The Dirigibles That Once Roamed The Skies- in pictures

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Airships a.k.a dirigibles were widely used during the 1920s and the 1930s. They were large passenger carriers that used hydrogen to lift them. However, the use of hydrogen was unsafe and many airships like the Hindenburg met a ghastly end. Ultimately the numerous accidents and large losses of life led to their discontinuation. The pictures below show the mighty dirigibles that once roamed the skies.

Let us take a look at The Dirigibles That Once Roamed The Skies- in pictures.

1) A picture of a dirigible flying above the White House in Washington, District of Columbia, in 1906.

A picture of an airship flying above the White House

2) A picture depicting the French military airship Republique leaving Moisson for Chalais-Mendon, in 1907.

A picture depicting the French military airship “Republique”

3) Due to the stormy wind from the Atlantic, the 700-foot U.S. Navy’s airship Los Angeles flipped on its nose at Lakehurst, New Jersey in 1926. Fortunately, the aircraft slowly righted itself and there were no serious injuries to the crew aboard.

A picture of the tilted Los Angeles

4) The German passenger-carrying dirigible Graf Zeppelin flying over the city of Jerusalem, April 26, 1931.

A picture of German Graf Zeppelin

5) A picture depicting the dirigible USS Macon.

A picture of the dirigible USS Macon

6) A picture depicting USS Los Angeles, moored to the USS Patoka.

A picture depicting USS Los Angeles

7) The German commercial passenger carrier Hindenburg flies near the Empire State Building over Manhattan, on August 8, 1936.

A picture of the German passenger carrier Hindenburg

8) A picture depicting a zeppelin airship, August 4, 1908.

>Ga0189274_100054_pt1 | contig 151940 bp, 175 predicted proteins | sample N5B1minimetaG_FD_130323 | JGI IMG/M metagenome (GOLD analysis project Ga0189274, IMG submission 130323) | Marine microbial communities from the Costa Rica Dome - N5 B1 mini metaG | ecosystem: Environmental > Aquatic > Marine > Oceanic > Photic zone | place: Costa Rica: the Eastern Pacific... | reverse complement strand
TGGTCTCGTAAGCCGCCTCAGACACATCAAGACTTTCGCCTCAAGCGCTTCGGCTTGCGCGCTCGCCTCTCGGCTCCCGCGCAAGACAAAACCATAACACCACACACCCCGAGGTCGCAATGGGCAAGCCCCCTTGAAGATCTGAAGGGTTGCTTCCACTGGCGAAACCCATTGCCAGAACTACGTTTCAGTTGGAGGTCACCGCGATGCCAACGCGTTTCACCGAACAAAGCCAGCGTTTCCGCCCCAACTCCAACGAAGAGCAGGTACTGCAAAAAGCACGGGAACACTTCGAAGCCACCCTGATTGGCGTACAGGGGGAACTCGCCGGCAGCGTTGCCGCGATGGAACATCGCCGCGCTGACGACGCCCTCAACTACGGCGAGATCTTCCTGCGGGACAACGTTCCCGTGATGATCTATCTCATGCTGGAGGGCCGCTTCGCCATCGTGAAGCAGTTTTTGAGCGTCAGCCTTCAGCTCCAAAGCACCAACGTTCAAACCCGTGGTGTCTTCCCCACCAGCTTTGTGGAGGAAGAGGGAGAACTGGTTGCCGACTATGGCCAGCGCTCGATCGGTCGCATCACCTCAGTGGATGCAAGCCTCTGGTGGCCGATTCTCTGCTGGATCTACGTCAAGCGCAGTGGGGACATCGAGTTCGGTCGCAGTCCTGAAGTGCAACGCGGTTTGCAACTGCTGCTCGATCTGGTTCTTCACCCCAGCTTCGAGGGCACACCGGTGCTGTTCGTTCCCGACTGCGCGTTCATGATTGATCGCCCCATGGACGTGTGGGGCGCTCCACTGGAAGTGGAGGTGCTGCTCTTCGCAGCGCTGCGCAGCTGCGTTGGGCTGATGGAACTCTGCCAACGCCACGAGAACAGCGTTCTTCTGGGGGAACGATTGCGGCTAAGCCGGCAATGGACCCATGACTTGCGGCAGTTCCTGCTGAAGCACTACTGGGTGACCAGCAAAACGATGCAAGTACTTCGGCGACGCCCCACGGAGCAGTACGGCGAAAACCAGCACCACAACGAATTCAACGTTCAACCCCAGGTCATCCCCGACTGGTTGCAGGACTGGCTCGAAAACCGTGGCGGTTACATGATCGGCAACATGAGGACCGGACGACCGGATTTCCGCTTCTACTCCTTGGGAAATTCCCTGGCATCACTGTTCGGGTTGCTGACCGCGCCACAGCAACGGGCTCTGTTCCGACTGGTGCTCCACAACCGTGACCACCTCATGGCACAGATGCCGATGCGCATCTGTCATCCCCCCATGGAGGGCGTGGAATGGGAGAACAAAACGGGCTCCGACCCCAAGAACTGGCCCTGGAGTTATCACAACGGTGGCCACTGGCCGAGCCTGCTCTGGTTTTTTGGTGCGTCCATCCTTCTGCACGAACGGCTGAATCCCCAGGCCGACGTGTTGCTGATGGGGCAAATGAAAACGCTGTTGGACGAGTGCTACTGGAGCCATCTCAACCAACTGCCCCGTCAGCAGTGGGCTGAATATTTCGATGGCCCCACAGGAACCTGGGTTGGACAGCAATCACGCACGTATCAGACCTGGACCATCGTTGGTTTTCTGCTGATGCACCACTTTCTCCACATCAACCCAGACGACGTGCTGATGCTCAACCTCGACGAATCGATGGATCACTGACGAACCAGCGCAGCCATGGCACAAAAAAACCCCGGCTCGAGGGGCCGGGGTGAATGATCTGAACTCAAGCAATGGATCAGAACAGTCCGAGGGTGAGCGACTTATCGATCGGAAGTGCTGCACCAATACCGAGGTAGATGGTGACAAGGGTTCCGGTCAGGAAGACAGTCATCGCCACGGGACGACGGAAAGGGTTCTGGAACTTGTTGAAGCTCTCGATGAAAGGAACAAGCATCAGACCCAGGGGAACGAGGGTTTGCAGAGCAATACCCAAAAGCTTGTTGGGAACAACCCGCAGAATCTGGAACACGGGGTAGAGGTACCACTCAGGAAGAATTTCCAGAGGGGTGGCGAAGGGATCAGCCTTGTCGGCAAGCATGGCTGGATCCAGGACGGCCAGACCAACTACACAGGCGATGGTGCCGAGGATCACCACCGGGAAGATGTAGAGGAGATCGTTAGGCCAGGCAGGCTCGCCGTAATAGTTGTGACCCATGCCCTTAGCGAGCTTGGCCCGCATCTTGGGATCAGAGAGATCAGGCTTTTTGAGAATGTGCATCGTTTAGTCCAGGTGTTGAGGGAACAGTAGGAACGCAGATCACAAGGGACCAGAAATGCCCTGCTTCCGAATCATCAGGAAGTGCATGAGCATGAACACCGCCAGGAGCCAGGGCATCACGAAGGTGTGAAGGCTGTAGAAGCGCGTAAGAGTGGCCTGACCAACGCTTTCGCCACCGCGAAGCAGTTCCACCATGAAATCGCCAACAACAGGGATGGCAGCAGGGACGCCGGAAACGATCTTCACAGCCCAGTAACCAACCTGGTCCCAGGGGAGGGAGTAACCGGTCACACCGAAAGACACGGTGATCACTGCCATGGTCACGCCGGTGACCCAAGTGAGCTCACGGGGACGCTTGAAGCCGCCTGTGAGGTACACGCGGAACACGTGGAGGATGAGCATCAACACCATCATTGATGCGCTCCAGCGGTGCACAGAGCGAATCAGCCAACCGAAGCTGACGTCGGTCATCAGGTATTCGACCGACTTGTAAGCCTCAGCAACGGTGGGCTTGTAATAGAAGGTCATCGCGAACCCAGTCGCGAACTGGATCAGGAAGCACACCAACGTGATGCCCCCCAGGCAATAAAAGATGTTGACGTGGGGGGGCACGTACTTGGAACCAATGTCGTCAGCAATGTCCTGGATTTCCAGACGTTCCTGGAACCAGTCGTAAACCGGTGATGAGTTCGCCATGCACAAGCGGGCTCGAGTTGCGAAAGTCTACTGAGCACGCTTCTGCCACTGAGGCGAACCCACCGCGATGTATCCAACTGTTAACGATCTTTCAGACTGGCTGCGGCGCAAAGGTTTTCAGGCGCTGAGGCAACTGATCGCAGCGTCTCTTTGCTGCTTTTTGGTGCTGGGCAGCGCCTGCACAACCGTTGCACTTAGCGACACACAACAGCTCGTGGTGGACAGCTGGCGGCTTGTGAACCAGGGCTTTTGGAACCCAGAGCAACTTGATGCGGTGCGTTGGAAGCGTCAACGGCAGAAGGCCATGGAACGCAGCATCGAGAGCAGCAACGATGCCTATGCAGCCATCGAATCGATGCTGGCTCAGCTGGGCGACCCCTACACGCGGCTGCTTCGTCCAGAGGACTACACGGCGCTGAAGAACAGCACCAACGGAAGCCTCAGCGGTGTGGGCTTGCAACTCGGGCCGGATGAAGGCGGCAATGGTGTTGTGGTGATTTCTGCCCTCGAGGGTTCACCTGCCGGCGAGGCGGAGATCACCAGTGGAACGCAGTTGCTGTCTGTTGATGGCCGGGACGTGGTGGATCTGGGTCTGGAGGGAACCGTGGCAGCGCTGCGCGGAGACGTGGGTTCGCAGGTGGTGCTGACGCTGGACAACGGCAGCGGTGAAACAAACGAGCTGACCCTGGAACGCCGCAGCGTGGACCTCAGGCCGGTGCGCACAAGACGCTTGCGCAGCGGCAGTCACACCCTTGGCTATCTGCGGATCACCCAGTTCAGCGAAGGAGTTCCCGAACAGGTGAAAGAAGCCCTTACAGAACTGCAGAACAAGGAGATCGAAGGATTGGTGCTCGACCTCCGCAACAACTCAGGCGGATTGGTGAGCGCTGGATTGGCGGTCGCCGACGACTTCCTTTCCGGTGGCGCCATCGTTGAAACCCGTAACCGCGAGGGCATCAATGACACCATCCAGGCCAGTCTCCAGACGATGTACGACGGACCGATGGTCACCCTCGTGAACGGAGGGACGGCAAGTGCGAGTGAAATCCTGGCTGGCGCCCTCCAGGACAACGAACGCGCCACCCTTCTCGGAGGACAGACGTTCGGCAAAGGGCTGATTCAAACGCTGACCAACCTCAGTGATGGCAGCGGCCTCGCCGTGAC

A picture depicting a zeppelin airship

9) A picture depicting the dirigible Graf Zeppelin flying low over Tokyo before proceeding to Kasumigaura Airport on August 19, 1929.

A picture depicting Graf Zeppelin

10) An aerial view of the U.S. Navy’s USS Akron over Washington, District of Columbia, in 1931.

A picture of the USS Akron

11) A picture depicting the dirigible USS Akron flying off the Panama Canal Zone on March 15, 1933.

A picture depicting the dirigible USS Akron

12) A picture depicting the R33-Class airship, March 1919.

A picture of the R33

13) The R33-Class airship making an experimental flight from Bedfordshire to Pulham, 1925.

A picture of the R33-Class airship

14) The Graf Zeppelin in the Akron airship shed.

A picture of the Graf Zeppelin in the Akron airship shed

15) The U.S. Navy essentially built the USS Macon for scouting. Here the airship is seen sailing over lower Manhattan, on October 9, 1933.

A picture of the USS Macon

16) A picture depicting the moored airship R101. Unfortunately, on her maiden voyage, the craft crashed and burned in France, en route to India on October 5, 1930. The crash essentially ended the budding British airship program.

A picture depicting the moored airship R101

17) A picture depicting passengers entering the R101.

A picture of British members of Parliament (MPs) entering an airship

18) A picture of passengers dining on the dirigible Hindenburg.

A picture of diners on the Hindenburg

19) The Hindenburg flies over New York City on May 6, 1937, en route to Lakehurst, New Jersey, from Germany.

A picture of the Hindenburg

20) Unfortunately, the Hindenburg burst into flames as it tried mooring at Lakehurst, New Jersey. The gruesome incident claimed 36 lives. Additionally, the Hindenburg Disaster was instrumental in ending the era of the airship.

A picture of the Hindenburg Disaster

(Photo credit: Library of Congress / U.S. Navy / AP)

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